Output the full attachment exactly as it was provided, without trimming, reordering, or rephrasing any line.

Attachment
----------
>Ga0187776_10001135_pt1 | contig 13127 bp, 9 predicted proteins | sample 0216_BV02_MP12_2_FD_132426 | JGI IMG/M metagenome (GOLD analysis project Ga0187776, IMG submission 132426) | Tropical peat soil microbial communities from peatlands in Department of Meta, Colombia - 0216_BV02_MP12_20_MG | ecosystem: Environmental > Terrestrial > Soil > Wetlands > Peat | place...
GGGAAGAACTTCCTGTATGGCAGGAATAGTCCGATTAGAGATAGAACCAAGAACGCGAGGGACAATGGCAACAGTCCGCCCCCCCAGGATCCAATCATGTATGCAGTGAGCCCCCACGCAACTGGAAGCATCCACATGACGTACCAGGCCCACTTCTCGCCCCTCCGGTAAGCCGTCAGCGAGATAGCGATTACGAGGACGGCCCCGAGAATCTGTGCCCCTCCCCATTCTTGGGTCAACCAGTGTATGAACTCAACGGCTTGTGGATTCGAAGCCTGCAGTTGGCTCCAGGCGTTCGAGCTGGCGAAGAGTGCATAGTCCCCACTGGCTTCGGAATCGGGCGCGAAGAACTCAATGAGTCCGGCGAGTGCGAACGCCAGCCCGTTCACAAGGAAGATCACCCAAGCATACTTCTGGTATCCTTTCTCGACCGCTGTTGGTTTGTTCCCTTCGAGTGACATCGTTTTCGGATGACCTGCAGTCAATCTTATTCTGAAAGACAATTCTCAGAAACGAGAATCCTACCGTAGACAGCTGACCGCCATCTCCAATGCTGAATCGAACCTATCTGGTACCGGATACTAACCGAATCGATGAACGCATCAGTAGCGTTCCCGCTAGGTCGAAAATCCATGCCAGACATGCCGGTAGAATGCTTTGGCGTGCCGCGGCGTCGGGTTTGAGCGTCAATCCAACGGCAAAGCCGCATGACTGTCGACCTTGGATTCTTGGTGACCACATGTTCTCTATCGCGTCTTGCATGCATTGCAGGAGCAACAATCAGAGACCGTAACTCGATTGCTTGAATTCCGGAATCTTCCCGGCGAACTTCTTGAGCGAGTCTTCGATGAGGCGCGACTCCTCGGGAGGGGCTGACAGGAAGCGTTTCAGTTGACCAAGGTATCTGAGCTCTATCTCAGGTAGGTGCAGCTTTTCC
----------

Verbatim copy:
>Ga0187776_10001135_pt1 | contig 13127 bp, 9 predicted proteins | sample 0216_BV02_MP12_2_FD_132426 | JGI IMG/M metagenome (GOLD analysis project Ga0187776, IMG submission 132426) | Tropical peat soil microbial communities from peatlands in Department of Meta, Colombia - 0216_BV02_MP12_20_MG | ecosystem: Environmental > Terrestrial > Soil > Wetlands > Peat | place...
GGGAAGAACTTCCTGTATGGCAGGAATAGTCCGATTAGAGATAGAACCAAGAACGCGAGGGACAATGGCAACAGTCCGCCCCCCCAGGATCCAATCATGTATGCAGTGAGCCCCCACGCAACTGGAAGCATCCACATGACGTACCAGGCCCACTTCTCGCCCCTCCGGTAAGCCGTCAGCGAGATAGCGATTACGAGGACGGCCCCGAGAATCTGTGCCCCTCCCCATTCTTGGGTCAACCAGTGTATGAACTCAACGGCTTGTGGATTCGAAGCCTGCAGTTGGCTCCAGGCGTTCGAGCTGGCGAAGAGTGCATAGTCCCCACTGGCTTCGGAATCGGGCGCGAAGAACTCAATGAGTCCGGCGAGTGCGAACGCCAGCCCGTTCACAAGGAAGATCACCCAAGCATACTTCTGGTATCCTTTCTCGACCGCTGTTGGTTTGTTCCCTTCGAGTGACATCGTTTTCGGATGACCTGCAGTCAATCTTATTCTGAAAGACAATTCTCAGAAACGAGAATCCTACCGTAGACAGCTGACCGCCATCTCCAATGCTGAATCGAACCTATCTGGTACCGGATACTAACCGAATCGATGAACGCATCAGTAGCGTTCCCGCTAGGTCGAAAATCCATGCCAGACATGCCGGTAGAATGCTTTGGCGTGCCGCGGCGTCGGGTTTGAGCGTCAATCCAACGGCAAAGCCGCATGACTGTCGACCTTGGATTCTTGGTGACCACATGTTCTCTATCGCGTCTTGCATGCATTGCAGGAGCAACAATCAGAGACCGTAACTCGATTGCTTGAATTCCGGAATCTTCCCGGCGAACTTCTTGAGCGAGTCTTCGATGAGGCGCGACTCCTCGGGAGGGGCTGACAGGAAGCGTTTCAGTTGACCAAGGTATCTGAGCTCTATCTCAGGTAGGTGCAGCTTTTCC